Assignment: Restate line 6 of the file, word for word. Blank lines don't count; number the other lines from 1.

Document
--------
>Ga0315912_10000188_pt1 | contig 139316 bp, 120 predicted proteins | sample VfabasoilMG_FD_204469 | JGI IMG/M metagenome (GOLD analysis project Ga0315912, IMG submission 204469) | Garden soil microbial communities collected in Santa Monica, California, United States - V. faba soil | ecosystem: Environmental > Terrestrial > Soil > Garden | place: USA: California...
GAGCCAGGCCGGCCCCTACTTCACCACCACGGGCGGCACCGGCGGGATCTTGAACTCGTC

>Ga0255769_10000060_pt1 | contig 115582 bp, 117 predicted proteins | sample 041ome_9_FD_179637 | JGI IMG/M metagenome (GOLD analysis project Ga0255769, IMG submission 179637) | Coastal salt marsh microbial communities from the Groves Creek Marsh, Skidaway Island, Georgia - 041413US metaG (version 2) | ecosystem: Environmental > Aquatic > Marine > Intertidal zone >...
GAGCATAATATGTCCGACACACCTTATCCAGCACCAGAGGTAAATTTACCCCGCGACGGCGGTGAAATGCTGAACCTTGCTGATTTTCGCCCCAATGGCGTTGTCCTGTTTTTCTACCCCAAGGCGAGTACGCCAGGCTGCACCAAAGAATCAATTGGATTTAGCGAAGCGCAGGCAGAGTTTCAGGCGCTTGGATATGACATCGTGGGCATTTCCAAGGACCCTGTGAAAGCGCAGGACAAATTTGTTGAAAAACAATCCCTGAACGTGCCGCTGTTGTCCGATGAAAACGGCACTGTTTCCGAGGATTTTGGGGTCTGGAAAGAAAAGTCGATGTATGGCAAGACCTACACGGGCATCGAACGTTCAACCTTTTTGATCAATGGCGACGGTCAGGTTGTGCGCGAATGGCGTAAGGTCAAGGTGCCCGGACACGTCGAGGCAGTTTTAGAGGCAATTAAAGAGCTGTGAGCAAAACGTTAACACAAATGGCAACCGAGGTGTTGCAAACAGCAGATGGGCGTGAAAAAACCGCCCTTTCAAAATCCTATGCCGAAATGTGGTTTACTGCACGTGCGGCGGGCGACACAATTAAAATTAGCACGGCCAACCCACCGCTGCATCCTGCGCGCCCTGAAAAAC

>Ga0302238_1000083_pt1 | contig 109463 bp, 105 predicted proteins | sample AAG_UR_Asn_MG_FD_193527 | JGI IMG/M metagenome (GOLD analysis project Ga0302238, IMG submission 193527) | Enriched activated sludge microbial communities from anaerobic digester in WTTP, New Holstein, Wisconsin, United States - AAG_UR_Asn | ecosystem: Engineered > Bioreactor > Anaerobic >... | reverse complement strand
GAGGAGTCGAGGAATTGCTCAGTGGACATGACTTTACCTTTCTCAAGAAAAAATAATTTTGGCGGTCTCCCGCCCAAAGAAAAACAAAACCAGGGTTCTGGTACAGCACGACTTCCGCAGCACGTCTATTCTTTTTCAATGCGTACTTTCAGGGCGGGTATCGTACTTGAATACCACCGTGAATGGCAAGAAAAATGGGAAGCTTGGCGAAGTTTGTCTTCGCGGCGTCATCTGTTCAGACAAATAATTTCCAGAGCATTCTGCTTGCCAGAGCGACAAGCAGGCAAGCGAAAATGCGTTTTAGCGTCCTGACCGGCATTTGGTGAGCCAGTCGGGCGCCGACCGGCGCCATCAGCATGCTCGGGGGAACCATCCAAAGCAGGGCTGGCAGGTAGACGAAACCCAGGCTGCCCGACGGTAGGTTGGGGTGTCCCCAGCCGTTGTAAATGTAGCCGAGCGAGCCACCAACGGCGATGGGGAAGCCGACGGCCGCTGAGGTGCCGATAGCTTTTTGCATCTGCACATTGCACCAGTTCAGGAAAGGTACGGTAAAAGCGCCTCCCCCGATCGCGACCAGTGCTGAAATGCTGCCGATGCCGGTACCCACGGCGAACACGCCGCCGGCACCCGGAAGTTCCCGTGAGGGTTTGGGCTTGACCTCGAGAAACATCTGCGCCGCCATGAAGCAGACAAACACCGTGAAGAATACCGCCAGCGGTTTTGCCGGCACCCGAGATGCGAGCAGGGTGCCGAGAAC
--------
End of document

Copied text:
GAGGAGTCGAGGAATTGCTCAGTGGACATGACTTTACCTTTCTCAAGAAAAAATAATTTTGGCGGTCTCCCGCCCAAAGAAAAACAAAACCAGGGTTCTGGTACAGCACGACTTCCGCAGCACGTCTATTCTTTTTCAATGCGTACTTTCAGGGCGGGTATCGTACTTGAATACCACCGTGAATGGCAAGAAAAATGGGAAGCTTGGCGAAGTTTGTCTTCGCGGCGTCATCTGTTCAGACAAATAATTTCCAGAGCATTCTGCTTGCCAGAGCGACAAGCAGGCAAGCGAAAATGCGTTTTAGCGTCCTGACCGGCATTTGGTGAGCCAGTCGGGCGCCGACCGGCGCCATCAGCATGCTCGGGGGAACCATCCAAAGCAGGGCTGGCAGGTAGACGAAACCCAGGCTGCCCGACGGTAGGTTGGGGTGTCCCCAGCCGTTGTAAATGTAGCCGAGCGAGCCACCAACGGCGATGGGGAAGCCGACGGCCGCTGAGGTGCCGATAGCTTTTTGCATCTGCACATTGCACCAGTTCAGGAAAGGTACGGTAAAAGCGCCTCCCCCGATCGCGACCAGTGCTGAAATGCTGCCGATGCCGGTACCCACGGCGAACACGCCGCCGGCACCCGGAAGTTCCCGTGAGGGTTTGGGCTTGACCTCGAGAAACATCTGCGCCGCCATGAAGCAGACAAACACCGTGAAGAATACCGCCAGCGGTTTTGCCGGCACCCGAGATGCGAGCAGGGTGCCGAGAAC